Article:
Wednesday, April 11, 2007

Safeway and the "Restaurant Cut"

Completely innane post today, but I've been wondering about it for a little while now. For the last couple of months, Safeway, the supermarket has been putting out a new line of meat (only beef I think) with the label "Restaurant Cut."

I don't know what to make of it. What does "Restaurant Cut" mean? I grew increasingly suspicious when I saw that their "Restaurant Cut" line costs less than their regular "Ranchers Reserve" line.

Example: The Restaurant Cut Top Sirloin steaks are often on sale for $5/lb.. Meanwhile, the Ranchers Reserve Top Sirloin steaks are rarely on sale for $5/lb. and are more often on sale for $6 or $7/lb..

Does the Restaurant Cut come from a different place? Is it one or several USDA grades lower than the Ranchers Reserve?

Now that Alinna and I have been getting almost all of our produce from either the food box or from Frederico's market down the street (support local businesses!), meat is one of the few things we get from Safeway... well, that and Captain Crunch.

Any help on the Restaurant Cut? I've been too chicken to go and try it out.


Steve said...

I think Ranchers Reserve was always the "good stuff" and the regular cut always went nameless. They must have figured that in a world where we name everything (Like cell phones never had names, we went from the Nokia 8600 to the Motorola Razr, krzr, LG chocolate, etc), they needed to name the differemt quality of meat so when the Wifey tells the hubby to get some meat, hes can say "The Ranchers Reserve, or the Reastaurant cut?"

Otherwise, He'd say "the Ranchers Reserve?" and the wifey would say Yeah...she probably dont really care. except then she finds out Ranchers Reserve is a buck a pound more and then its on like donkey kong...and she goes, "Y you wasting money buying the good cut of meat?"

LOL...this is funny...FYI me and Yvonne dont do that.

Ben said...

They are all names and no more than that. The real USDA grading system is Prime, Choice, Select, in decending order of quality. Beef is mainly graded on the amount of marbling. The term "Cut" typically refers to which part of the cow the beef comes from, but in this case, Safeway is trying to imply that these are restaurant style cuts (perhaps thicker than typical steaks?) But it doesn't mean they are from a good portion of the cow or that they are better. For true rating, don't go by Rancher's Reserve, or Albertson's Blue Ribbon, go by the actual USDA ratings of Prime (which is typically $20/lb and only a small percentage of all beef), choice, or select. Or just use your own eye and good judgement.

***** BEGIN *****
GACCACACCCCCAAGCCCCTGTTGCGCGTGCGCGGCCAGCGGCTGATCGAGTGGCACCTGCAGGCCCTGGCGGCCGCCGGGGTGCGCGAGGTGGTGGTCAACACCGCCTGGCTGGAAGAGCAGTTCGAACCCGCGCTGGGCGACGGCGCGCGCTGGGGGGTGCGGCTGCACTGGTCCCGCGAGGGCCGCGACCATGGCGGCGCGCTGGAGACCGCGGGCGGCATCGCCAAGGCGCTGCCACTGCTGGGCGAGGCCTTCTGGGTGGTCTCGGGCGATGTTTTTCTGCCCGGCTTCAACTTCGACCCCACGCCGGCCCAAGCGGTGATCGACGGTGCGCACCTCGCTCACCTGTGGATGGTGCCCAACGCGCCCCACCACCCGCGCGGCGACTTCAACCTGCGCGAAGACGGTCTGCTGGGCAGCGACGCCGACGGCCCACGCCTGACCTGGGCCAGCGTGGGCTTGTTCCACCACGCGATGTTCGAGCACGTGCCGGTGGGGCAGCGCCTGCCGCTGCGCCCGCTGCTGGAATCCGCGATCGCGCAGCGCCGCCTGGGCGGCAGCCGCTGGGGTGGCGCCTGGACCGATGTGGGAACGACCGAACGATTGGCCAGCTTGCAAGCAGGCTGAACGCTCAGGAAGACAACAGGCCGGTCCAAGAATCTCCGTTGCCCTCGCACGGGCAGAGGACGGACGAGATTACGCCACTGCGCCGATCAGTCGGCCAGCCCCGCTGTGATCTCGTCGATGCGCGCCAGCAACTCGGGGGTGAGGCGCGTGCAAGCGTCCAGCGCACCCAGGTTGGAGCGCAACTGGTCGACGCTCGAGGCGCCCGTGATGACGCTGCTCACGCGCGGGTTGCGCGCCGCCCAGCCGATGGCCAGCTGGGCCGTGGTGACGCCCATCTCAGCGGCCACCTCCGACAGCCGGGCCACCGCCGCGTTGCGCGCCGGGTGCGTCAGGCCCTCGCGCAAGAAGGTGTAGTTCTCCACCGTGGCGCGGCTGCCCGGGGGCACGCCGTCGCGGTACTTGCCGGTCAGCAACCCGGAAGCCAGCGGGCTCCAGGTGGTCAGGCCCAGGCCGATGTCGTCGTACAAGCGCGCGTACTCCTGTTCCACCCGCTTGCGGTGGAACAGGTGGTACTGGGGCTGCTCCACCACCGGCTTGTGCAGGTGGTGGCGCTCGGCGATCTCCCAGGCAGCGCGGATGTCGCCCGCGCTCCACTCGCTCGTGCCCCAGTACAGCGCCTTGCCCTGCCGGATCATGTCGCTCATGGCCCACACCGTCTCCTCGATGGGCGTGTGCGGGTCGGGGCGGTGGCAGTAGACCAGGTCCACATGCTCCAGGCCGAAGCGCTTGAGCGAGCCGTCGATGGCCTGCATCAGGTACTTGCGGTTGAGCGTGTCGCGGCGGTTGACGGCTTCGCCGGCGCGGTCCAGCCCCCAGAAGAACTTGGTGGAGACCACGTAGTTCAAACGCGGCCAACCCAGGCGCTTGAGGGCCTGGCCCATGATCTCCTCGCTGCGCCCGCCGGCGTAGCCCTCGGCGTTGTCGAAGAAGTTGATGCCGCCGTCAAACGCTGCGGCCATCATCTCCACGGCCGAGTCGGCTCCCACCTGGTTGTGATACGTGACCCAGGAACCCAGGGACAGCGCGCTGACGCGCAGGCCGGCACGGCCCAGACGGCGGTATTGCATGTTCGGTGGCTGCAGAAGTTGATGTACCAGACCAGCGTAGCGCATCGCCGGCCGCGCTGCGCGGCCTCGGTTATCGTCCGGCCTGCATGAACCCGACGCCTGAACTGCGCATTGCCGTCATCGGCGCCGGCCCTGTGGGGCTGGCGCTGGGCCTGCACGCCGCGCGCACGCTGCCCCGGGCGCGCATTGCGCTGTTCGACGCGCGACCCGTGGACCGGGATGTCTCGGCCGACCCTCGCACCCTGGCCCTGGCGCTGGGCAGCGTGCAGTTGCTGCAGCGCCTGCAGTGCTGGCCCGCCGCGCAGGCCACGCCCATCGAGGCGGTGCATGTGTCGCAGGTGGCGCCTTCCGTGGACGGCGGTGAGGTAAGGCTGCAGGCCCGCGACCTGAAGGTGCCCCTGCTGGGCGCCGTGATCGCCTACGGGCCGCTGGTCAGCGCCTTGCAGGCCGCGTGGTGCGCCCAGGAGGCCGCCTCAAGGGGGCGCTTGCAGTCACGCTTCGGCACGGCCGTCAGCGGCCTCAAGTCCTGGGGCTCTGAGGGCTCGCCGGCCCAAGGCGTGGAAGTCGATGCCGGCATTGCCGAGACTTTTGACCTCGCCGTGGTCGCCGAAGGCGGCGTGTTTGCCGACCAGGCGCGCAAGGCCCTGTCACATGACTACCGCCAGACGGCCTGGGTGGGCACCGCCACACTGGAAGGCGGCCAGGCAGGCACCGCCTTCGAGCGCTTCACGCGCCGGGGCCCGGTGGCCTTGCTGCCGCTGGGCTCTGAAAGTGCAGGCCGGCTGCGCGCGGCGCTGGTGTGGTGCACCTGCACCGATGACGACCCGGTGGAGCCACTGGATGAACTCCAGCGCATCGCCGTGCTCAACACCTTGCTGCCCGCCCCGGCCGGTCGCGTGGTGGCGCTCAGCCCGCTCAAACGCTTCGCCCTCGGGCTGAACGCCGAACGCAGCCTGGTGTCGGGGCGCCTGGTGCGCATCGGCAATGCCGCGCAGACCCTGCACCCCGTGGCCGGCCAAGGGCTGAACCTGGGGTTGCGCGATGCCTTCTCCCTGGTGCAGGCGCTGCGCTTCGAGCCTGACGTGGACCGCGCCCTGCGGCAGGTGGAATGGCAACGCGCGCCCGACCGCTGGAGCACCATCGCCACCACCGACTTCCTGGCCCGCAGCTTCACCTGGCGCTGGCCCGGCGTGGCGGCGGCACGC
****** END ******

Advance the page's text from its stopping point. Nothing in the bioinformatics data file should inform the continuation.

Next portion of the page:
Charles said...

Thanks for the post and subsequent comments. I faced this question today at Safeway for the first time (I don't regularly shop there) and was baffled. Now I know what I will (or probably won't) be buying.

Keep on posting!


Anonymous said...

I worked for safeway. Restaurant cut is a term that's applied to the way we cut our top sirloin steaks. It is still the same grade (it's all still mostly USDA Select from Safeway - the cheapest stuff they can get their hands on). Anyways this is what your standard Top Sirloin steak looks like:

All the restaurant cut is, is it has the top cap (the diamond shaped piece of meat on the far right of the steak above the fat) removed and the remaining steak is then cut in half.

The downside to the restaurant cut is that it has arguably the most tender part of the sirloin removed so that Safeway can use it to process Kabobs and Stir-fry which can add a hefty $2 or $3 per pound. Stay away from Safeway's Sirloin, I've bought and cooked them, and even me being an employee I took it back because it was not as tender as a Sirloin traditionally is.

Anonymous said...

In the phoenix area, Fry's and albertson offer choice and aged beef.
their prices are generally less than safeway (all of safeway prices are much higher). never shop there.

Parker said...

I don't know about the restaurant cut, but Rancher's Reserve is usually USDA select with the addition of a new, more predictive test for tenderness (Slice Sheer Force) than is used by the USDA. Cargill (which supplies Safeway meat) also employs a number of tenderizing technologies in the processing.

If you're not getting the tenderness you're expecting, chances are you're not cooking it correctly.

Anonymous said...

You need the jaws and teeth of a shark to chew a Safeway's a shame they sell this stuff